Nineteen days later, Fifa trustee on the Legacy Trust, Federico Addiechi, fired off a distress flare of an email that seems to suggest Jordaan lied to the NEC: “While Fifa’s feedback is still pending, we would like to express our surprise and concern with the decision to remove the three SAFA representatives from the Trust, including the Trust’s Chairperson [Jordaan] and longest-serving member.”

Addiechi’s mail seemed to indicate Fifa never gave the “instruction” to remove the trustees, as claimed by Jordaan.

Addiechi’s email continued, saying that Fifa’s legal team was assessing the Safa decision in order to offer advice.

“Irrespective of that analysis, however, SAFA’s decision is worrisome and sheds a very negative light onto the more than ten years of work and impact of the 2010 Fifa World Cup Legacy Trust”, Addiechi then stated. 

“Accordingly, Fifa’s expectation is for SAFA to revert that decision and for the three members (and in particular the Chair) to continue their functions until the soon-to-come dissolution of the Trust.”

Addiechi warned that the route Safa – based on Jordaan’s word – embarked upon “would send a very negative message that would damage the reputation of the Trust, its members and its work”.

This time neither Jordaan nor the Safa NEC ensured that “Fifa’s expectation” was met. In fact, it seems that Addiechi’s letter was never formally tabled in front of the NEC.

Addiechi’s email is worth the read, so we publish it here in full:

safa 2010 world cup

The trustees of the Legacy Trust were Safa’s president Danny Jordaan and NEC members Elvis Shishana, Ria Ledwaba, Obakeng Molatedi and Clive Grinaker. The general manager was Joe Carrim. Joyce Cook, Thomas Peyer and Federico Addiechi were the Fifa representatives.

Safa met a number of Scorpio’s questions, including whether Jordaan lied to the NEC, with a somewhat panicky public press release titled “Enough is enough – SAFA” in which the association’s press office plays at being a victim, but never gets so far as to answer any of Scorpio’s questions. When questioned, Fifa remained mum, except to assert that the process was lawfully handled.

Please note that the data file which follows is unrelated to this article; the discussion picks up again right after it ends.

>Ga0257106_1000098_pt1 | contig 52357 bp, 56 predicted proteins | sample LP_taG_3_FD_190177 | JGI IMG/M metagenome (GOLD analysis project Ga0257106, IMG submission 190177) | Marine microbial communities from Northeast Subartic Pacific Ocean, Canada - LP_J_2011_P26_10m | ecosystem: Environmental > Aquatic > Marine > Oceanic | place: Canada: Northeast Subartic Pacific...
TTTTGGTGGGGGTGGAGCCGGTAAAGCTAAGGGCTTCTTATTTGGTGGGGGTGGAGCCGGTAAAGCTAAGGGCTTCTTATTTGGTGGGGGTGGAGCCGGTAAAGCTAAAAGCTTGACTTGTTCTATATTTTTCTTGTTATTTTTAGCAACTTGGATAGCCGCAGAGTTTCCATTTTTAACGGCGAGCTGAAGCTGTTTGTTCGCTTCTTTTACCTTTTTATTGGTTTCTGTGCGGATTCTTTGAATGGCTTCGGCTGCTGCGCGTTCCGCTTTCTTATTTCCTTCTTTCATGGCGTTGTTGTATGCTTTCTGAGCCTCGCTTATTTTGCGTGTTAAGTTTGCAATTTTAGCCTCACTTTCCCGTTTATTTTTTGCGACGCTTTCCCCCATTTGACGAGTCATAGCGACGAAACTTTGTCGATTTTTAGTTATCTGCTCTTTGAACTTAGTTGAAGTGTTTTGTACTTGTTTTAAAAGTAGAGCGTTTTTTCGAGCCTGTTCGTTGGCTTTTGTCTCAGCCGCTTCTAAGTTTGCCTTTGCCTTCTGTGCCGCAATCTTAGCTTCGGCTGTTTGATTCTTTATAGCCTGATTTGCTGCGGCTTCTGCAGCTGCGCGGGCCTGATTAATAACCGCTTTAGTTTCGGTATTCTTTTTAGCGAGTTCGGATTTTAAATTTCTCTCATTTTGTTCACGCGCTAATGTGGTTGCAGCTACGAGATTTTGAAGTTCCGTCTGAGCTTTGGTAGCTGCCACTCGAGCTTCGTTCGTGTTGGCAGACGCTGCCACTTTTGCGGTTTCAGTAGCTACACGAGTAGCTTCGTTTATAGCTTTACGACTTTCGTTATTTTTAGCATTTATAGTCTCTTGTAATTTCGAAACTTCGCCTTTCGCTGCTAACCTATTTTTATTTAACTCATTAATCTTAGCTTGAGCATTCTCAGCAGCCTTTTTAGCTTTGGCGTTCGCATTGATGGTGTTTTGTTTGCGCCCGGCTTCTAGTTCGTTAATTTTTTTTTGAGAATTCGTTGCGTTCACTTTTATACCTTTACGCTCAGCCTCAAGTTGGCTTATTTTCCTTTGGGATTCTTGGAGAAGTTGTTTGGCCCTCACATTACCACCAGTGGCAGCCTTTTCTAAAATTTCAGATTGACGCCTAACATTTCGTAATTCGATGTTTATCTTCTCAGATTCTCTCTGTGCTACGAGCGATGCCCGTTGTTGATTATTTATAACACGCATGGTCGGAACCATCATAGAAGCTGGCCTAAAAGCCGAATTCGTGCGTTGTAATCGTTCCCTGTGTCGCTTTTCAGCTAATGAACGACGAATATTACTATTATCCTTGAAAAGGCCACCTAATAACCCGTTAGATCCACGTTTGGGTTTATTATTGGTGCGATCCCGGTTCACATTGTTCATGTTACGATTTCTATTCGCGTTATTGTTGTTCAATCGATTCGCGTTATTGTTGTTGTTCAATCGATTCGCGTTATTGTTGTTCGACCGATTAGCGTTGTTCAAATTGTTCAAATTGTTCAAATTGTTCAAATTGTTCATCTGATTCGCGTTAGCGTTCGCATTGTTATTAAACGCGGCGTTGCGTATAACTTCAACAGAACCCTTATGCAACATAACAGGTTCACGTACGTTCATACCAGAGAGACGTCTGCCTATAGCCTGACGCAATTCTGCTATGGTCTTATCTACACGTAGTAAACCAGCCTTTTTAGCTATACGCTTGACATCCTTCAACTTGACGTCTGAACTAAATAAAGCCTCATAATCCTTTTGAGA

Nevertheless, the yellow card held up by Addiechi leaves the reader with a number of questions. Before we consider these, a fuller picture of events leading up to Addiechi’s email and those after it is needed.

About six months before Jordaan announced “Fifa’s instruction”, the Legacy Trust trustees met for the last time. It was decided that the trust must be dissolved because only R45-million was left. Of this, R40-million was to be paid out to Safa as a grant and distributed to the Women’s Super League, local football associations, Men’s Regional League, Women’s Regional League and the High Performance Centre in Johannesburg. R5-million was to be left in the bank to wind down the trust. A former trustee told Scorpio that a chunk of this R40-million seems to have been redirected elsewhere.

Importantly, Shishana’s lawyers’ letter claims, the trustees left the meeting with the understanding that they would meet again in two weeks to finalise the dissolution of the trust and that “the trustees would be granted access to all bank statements in order to satisfy themselves regarding the validity of all transactions made by the Trust during its existence”. This was particularly to ensure that the money was distributed as approved by the trustees.